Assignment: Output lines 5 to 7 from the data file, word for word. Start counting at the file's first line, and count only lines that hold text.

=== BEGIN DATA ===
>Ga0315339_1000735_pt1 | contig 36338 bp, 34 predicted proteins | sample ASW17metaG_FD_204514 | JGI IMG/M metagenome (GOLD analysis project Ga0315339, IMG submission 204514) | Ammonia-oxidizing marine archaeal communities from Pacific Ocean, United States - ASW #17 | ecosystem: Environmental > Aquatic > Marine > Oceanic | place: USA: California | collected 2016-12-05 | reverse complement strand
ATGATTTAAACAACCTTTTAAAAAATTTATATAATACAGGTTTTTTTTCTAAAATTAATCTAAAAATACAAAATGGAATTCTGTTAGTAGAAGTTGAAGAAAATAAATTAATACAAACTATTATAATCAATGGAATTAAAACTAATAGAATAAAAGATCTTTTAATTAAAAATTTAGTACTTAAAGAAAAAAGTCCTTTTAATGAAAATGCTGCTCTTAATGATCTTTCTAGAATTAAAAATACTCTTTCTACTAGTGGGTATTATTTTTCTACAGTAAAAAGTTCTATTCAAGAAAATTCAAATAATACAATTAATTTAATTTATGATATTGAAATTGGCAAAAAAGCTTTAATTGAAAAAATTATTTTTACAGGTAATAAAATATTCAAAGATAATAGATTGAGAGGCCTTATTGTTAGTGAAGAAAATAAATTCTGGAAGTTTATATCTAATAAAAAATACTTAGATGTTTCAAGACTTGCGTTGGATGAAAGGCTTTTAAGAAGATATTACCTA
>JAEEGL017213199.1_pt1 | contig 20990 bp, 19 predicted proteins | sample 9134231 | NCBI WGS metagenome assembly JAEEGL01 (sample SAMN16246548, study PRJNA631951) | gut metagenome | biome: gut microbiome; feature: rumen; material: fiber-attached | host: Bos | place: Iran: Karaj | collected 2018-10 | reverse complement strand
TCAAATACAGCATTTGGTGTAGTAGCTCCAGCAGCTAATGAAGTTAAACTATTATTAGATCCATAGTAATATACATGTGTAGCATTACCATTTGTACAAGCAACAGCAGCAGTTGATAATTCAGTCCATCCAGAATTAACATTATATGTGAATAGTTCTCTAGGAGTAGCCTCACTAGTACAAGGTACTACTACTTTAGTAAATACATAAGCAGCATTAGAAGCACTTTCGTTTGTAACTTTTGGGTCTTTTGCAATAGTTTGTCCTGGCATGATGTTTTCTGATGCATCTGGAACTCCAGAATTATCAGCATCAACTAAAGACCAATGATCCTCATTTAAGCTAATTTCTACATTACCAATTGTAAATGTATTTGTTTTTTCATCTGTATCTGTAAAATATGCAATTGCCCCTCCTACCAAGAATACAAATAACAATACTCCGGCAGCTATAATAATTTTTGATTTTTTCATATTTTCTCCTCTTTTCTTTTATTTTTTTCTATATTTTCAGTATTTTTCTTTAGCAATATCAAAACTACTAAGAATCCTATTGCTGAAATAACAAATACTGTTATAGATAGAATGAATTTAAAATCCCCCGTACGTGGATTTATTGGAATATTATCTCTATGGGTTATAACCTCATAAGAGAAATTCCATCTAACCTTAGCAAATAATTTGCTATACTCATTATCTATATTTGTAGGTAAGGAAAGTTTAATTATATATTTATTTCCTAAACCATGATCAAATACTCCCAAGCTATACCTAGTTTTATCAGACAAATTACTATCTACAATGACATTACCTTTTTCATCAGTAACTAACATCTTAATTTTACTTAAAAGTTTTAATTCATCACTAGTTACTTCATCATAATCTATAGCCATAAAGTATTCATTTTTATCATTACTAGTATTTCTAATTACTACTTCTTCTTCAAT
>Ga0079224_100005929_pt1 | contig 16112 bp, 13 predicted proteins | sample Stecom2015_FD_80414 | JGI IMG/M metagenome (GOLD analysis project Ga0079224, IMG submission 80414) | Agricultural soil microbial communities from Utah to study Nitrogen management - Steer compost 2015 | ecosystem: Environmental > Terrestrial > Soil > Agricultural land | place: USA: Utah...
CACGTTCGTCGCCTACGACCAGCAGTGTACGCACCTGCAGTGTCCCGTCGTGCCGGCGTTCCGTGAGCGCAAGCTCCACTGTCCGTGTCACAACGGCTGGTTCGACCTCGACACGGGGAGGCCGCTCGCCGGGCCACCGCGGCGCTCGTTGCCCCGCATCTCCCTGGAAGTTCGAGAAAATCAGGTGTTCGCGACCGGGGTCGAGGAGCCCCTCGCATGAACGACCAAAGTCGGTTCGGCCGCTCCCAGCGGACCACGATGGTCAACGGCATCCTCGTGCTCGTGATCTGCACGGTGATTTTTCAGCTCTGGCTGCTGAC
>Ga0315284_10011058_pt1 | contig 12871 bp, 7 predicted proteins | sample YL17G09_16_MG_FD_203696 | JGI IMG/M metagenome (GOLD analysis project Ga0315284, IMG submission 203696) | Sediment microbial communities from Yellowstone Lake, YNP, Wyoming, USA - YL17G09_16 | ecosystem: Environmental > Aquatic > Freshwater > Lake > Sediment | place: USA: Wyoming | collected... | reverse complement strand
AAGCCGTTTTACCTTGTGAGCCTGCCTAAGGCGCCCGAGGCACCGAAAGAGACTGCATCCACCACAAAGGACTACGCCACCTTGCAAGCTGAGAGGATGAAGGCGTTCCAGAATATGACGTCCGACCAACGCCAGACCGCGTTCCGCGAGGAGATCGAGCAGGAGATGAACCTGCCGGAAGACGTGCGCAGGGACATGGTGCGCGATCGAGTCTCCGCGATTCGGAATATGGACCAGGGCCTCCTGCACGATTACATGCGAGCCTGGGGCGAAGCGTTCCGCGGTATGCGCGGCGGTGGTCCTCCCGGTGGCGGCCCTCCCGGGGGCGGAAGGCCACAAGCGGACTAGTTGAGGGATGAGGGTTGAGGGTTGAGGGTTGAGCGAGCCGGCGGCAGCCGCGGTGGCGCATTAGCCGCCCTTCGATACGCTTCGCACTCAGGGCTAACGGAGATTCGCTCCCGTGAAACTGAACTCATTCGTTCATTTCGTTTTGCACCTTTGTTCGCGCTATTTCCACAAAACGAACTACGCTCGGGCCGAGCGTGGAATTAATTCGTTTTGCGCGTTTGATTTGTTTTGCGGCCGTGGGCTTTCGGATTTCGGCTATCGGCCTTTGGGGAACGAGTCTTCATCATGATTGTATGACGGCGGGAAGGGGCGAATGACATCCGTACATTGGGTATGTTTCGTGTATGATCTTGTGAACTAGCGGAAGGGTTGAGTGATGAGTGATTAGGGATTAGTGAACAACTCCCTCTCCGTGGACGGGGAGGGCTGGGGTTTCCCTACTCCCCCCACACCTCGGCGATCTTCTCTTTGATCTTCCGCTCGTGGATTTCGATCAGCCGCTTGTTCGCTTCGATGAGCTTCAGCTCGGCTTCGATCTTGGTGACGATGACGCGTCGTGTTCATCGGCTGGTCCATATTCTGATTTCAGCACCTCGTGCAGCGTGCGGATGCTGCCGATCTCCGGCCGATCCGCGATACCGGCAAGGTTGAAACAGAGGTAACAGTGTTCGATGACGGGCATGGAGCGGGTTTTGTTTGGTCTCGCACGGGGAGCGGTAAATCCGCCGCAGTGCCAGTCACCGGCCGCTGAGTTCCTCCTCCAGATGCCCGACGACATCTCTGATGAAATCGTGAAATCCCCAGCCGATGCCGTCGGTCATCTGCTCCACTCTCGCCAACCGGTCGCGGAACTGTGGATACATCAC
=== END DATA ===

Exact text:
>Ga0079224_100005929_pt1 | contig 16112 bp, 13 predicted proteins | sample Stecom2015_FD_80414 | JGI IMG/M metagenome (GOLD analysis project Ga0079224, IMG submission 80414) | Agricultural soil microbial communities from Utah to study Nitrogen management - Steer compost 2015 | ecosystem: Environmental > Terrestrial > Soil > Agricultural land | place: USA: Utah...
CACGTTCGTCGCCTACGACCAGCAGTGTACGCACCTGCAGTGTCCCGTCGTGCCGGCGTTCCGTGAGCGCAAGCTCCACTGTCCGTGTCACAACGGCTGGTTCGACCTCGACACGGGGAGGCCGCTCGCCGGGCCACCGCGGCGCTCGTTGCCCCGCATCTCCCTGGAAGTTCGAGAAAATCAGGTGTTCGCGACCGGGGTCGAGGAGCCCCTCGCATGAACGACCAAAGTCGGTTCGGCCGCTCCCAGCGGACCACGATGGTCAACGGCATCCTCGTGCTCGTGATCTGCACGGTGATTTTTCAGCTCTGGCTGCTGAC
>Ga0315284_10011058_pt1 | contig 12871 bp, 7 predicted proteins | sample YL17G09_16_MG_FD_203696 | JGI IMG/M metagenome (GOLD analysis project Ga0315284, IMG submission 203696) | Sediment microbial communities from Yellowstone Lake, YNP, Wyoming, USA - YL17G09_16 | ecosystem: Environmental > Aquatic > Freshwater > Lake > Sediment | place: USA: Wyoming | collected... | reverse complement strand